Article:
Federal employee advocates question legality, say process in place to ensure fairness.
Lawmakers have made no secret about their desire to punish employees at the Veterans Affairs Department.
Both chambers of Congress have passed legislation to ease the firing of VA senior executives and other employees, and to restrict or prohibit performance awards. A bicameral conference committee is currently negotiating an agency overhaul.
A bipartisan pair of lawmakers, however, thought the measures under consideration did not go far enough and have introduced a bill to require VA to reclaim bonuses already paid out. The legislation, introduced by Sens. Kelly Ayotte, R-N.H., and Claire McCaskill, D-Mo., would take back bonuses paid to VA employees involved in manipulating data related to patient wait lists at VA facilities.
The bill would authorize the VA secretary to require employees who received bonuses in 2011 or later to repay the awards if the employees contributed to a “deliberate omission from an electronic wait list the names of veterans waiting for health care.” Bonuses given to supervisors of those employees would also be rescinded if they “reasonably should have known” about the data manipulation. The legislation would task the VA inspector general with identifying these employees.
"I'm pleased this bipartisan legislation will hold responsible any VA employee found to have cooked the books on wait times, and will help us quickly recover bonuses and raises paid to those fraudsters with taxpayer dollars," McCaskill said. "And I'll continue holding the agency accountable and demanding VA leadership comply with all recommendations issued in the inspector general's interim report."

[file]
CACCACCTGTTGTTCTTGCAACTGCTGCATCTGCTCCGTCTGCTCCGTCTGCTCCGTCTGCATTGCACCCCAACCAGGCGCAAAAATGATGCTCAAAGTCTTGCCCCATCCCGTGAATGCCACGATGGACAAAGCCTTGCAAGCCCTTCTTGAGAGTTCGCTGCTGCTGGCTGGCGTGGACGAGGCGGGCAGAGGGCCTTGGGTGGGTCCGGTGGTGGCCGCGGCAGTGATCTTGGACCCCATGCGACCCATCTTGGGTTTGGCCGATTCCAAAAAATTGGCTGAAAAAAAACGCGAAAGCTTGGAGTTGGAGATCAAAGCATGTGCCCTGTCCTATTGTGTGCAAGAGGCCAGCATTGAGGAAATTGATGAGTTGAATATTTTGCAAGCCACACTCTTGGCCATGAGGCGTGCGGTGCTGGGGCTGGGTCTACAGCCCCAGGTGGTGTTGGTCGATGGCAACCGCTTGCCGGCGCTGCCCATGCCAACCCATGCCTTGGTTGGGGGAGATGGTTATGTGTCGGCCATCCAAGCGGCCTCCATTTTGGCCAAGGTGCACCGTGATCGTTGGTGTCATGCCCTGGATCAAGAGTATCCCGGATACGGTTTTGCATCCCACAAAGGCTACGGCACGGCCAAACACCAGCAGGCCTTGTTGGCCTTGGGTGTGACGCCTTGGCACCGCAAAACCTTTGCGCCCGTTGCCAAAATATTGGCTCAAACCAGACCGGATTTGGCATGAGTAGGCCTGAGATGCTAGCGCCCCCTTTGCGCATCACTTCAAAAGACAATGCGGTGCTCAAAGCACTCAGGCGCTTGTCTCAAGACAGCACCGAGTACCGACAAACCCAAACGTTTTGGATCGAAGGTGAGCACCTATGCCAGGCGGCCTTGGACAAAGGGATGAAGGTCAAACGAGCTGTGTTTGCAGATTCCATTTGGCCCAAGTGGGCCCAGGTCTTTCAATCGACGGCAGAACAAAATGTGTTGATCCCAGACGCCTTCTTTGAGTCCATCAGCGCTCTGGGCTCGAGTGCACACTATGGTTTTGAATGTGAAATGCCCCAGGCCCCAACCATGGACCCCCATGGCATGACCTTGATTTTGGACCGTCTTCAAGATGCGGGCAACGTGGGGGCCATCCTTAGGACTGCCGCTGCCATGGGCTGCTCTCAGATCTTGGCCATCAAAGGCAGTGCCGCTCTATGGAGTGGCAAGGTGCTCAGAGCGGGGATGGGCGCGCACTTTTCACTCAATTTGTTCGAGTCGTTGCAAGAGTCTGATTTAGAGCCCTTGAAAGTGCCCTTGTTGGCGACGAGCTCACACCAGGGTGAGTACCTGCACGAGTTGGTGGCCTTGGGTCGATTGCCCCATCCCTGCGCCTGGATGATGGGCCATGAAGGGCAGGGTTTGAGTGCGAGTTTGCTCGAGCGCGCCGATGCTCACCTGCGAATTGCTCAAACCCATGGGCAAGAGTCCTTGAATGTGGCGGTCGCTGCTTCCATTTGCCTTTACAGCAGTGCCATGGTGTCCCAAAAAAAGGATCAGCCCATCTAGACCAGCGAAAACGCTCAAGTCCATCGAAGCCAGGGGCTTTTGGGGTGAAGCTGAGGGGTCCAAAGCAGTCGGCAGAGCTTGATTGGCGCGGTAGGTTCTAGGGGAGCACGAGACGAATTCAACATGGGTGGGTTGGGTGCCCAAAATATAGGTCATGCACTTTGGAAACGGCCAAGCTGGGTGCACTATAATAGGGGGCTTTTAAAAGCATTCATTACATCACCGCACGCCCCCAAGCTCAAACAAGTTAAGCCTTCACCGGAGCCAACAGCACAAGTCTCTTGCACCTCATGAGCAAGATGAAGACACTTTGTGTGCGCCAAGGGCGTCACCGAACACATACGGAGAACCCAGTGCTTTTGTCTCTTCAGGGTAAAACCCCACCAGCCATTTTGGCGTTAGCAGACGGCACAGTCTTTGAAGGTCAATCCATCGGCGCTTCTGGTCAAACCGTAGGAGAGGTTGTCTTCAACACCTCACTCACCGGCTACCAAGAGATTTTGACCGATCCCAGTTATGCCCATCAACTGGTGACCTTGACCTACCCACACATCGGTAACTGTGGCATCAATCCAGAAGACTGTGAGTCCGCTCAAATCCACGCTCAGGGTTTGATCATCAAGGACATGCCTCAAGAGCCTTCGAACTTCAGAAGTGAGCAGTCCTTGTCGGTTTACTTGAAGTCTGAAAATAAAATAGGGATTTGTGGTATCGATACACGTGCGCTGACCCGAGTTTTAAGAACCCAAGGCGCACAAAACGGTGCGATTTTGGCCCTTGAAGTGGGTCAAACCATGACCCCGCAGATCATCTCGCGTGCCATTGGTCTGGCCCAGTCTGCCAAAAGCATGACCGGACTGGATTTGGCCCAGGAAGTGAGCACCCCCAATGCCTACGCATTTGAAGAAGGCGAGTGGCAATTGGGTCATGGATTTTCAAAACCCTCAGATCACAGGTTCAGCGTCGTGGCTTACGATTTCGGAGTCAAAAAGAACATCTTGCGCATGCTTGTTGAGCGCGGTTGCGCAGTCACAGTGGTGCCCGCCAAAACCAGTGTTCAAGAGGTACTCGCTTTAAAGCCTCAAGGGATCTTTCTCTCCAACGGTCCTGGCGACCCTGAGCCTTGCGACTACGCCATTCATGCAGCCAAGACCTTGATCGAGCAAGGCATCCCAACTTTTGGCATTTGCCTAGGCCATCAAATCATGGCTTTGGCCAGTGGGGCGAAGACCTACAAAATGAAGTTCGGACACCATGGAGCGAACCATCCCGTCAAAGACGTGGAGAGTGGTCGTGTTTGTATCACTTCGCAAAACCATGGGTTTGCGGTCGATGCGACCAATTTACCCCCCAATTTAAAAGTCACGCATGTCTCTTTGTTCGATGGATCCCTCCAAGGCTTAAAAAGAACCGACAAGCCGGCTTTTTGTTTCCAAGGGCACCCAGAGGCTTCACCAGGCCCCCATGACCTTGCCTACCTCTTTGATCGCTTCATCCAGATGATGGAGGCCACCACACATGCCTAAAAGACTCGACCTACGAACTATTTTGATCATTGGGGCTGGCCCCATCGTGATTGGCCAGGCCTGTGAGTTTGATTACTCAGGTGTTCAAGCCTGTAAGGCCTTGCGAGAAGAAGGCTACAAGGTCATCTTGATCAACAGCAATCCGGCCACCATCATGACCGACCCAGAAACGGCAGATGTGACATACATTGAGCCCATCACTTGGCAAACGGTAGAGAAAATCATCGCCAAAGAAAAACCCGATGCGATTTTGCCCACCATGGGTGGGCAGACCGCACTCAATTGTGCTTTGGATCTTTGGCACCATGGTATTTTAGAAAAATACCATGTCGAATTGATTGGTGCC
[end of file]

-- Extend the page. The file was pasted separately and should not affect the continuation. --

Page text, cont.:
The bill would not be without precedent; former VA Secretary Eric Shinseki rescinded in May an $8,500 performance award given in 2013 to Sharon Helman, who served as director of the Phoenix VA hospital at the epicenter of the recent scandal. VA said the bonus was originally awarded due to “administrative error.”
At the time, the Senior Executives Association questioned “whether it is even legal to rescind a performance award,” and said the move continued a trend of targeting Senior Executive Service employees without proper investigations.
“The performance appraisals of senior executives and recommendations for their performance awards undergo rigorous review and oversight,” SEA said in a statement. “Performance awards are discretionary and Performance Review Boards, as well as agency heads, must sign off before an award is granted. This process ensures that a senior executive has met criteria laid out in annual performance plans that speak to individual as well as organizational performance.”
Rep. Jeff Miller, R-Fla., chairman of the House Veterans’ Affairs Committee and author of several bills to reprimand and punish malfeasant VA employees, said on Monday the VA secretary has the authority to rescind bonuses within a year of when they were paid.
“I am calling on him to take this action where he deems appropriate,” Miller said.
A recent USA Today report found the VA awarded $380,000 in bonuses to “directors and top executives” at 38 hospitals currently under investigation for falsifying records.
Since the VA waitlist scandal surfaced, the House has passed a bill that would remove due process rights for the agency’s senior executives. The Senate passed a bill that would hasten the termination process, but retain an employee’s appeal rights with the Merit Systems Protection Board. The House has cleared several measures to cut back on bonuses for VA employees, but none of them have passed the Senate. These differences will likely be addressed in the conference committee.
Check out a full list of the many ways Congress wants to fix the VA here.